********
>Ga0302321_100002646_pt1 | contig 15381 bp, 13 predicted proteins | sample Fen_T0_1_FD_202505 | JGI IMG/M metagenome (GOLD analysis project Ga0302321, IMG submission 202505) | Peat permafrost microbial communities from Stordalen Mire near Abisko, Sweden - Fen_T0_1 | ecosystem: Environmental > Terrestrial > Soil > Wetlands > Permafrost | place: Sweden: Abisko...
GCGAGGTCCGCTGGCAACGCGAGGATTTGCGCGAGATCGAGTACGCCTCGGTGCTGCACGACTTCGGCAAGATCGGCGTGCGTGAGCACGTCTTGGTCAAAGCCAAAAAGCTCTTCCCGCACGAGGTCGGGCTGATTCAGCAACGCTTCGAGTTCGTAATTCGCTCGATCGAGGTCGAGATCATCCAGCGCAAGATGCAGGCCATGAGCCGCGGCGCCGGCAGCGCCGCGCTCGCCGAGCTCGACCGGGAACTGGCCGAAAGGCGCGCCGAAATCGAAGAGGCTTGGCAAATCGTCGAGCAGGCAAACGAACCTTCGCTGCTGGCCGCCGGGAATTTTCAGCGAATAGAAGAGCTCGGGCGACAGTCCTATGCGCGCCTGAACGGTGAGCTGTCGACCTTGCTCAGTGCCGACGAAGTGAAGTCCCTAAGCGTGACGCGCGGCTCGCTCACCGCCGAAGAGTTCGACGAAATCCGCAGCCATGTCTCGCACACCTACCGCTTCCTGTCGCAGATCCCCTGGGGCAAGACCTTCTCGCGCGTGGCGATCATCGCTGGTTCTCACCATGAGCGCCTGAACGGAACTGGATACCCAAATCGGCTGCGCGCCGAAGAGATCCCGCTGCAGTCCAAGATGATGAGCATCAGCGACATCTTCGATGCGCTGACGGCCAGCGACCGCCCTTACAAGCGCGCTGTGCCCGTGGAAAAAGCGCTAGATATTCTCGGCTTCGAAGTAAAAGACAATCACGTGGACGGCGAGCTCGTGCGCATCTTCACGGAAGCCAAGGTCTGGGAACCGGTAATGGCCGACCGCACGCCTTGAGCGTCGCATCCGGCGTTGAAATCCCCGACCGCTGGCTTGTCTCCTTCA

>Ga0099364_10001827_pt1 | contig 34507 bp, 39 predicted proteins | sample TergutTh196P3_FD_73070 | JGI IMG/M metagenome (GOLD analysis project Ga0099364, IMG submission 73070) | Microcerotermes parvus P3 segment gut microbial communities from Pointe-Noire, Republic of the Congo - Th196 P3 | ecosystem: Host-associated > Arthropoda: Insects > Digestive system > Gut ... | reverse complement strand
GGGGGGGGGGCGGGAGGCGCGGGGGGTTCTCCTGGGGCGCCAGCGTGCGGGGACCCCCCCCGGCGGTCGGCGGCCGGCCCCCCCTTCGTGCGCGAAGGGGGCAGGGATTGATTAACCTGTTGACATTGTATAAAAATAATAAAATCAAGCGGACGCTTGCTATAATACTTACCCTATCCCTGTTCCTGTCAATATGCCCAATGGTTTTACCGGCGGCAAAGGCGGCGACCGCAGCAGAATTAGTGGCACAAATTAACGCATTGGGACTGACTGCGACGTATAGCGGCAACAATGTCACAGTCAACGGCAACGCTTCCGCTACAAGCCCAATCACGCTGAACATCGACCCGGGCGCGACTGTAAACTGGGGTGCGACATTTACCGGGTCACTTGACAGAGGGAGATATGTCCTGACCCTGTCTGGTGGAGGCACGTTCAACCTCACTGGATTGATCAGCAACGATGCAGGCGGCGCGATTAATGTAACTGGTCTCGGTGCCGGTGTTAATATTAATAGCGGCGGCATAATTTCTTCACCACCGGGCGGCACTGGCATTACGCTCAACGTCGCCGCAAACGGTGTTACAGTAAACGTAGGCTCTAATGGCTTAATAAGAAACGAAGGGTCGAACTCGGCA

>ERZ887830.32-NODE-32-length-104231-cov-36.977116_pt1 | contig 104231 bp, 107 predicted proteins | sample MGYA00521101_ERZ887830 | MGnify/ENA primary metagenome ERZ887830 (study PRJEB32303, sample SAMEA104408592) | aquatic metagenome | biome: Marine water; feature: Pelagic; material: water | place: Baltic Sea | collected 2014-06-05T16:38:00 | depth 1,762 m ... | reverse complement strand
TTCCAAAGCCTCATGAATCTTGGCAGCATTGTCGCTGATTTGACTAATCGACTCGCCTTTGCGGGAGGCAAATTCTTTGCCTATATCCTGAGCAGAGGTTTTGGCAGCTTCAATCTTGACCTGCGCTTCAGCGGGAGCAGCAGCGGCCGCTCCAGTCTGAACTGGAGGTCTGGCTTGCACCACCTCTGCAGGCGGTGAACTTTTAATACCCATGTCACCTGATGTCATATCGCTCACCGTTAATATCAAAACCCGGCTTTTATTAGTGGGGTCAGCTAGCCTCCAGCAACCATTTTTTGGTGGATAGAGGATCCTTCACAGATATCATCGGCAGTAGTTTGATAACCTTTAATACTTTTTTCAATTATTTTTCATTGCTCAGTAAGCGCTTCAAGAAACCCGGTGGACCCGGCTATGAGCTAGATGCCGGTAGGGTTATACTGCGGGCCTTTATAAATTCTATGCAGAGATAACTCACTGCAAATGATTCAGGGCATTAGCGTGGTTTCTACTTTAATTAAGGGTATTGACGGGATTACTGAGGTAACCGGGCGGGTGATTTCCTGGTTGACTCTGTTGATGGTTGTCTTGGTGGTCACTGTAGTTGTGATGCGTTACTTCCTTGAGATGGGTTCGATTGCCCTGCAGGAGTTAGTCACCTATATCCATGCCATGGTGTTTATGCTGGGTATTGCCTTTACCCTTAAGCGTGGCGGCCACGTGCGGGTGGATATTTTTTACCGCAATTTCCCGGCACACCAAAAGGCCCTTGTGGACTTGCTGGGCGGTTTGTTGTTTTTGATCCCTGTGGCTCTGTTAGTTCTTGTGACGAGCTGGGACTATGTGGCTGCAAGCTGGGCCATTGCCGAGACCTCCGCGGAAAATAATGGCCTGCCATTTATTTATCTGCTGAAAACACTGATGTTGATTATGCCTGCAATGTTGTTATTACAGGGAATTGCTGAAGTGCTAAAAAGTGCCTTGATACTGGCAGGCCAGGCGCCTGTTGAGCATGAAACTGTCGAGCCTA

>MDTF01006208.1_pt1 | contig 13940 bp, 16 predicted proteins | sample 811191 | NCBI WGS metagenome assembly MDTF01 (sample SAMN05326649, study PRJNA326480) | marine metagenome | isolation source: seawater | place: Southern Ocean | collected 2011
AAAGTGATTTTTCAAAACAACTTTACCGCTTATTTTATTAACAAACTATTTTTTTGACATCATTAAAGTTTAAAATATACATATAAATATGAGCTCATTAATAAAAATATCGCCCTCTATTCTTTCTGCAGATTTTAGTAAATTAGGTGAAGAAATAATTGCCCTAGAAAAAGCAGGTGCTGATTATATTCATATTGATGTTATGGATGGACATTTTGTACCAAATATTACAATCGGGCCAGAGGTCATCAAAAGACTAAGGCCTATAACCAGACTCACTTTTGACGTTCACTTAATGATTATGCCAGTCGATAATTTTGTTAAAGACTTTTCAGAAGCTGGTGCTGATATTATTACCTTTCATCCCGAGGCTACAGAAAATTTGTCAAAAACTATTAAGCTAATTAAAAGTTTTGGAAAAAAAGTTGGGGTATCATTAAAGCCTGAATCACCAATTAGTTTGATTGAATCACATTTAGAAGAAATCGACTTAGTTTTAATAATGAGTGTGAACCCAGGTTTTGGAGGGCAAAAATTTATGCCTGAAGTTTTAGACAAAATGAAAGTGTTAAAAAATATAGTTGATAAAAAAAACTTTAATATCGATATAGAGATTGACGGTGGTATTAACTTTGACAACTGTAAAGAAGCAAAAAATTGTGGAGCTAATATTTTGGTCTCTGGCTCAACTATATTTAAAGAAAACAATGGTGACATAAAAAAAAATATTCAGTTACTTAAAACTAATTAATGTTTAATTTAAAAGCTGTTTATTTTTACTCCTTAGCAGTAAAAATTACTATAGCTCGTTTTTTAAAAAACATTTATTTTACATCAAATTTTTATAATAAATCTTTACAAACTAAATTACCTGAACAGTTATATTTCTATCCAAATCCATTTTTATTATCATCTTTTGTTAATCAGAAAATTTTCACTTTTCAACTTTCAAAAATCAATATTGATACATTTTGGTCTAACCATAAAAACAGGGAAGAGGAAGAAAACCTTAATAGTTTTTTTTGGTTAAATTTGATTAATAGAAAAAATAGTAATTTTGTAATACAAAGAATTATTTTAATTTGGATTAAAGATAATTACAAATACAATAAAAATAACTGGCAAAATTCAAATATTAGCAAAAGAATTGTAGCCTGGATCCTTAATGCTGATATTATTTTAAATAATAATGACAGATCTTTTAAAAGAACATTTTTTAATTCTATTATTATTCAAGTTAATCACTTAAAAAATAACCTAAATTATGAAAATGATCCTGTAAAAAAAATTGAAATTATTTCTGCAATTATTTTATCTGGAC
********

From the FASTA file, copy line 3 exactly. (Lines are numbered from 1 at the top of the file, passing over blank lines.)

>Ga0099364_10001827_pt1 | contig 34507 bp, 39 predicted proteins | sample TergutTh196P3_FD_73070 | JGI IMG/M metagenome (GOLD analysis project Ga0099364, IMG submission 73070) | Microcerotermes parvus P3 segment gut microbial communities from Pointe-Noire, Republic of the Congo - Th196 P3 | ecosystem: Host-associated > Arthropoda: Insects > Digestive system > Gut ... | reverse complement strand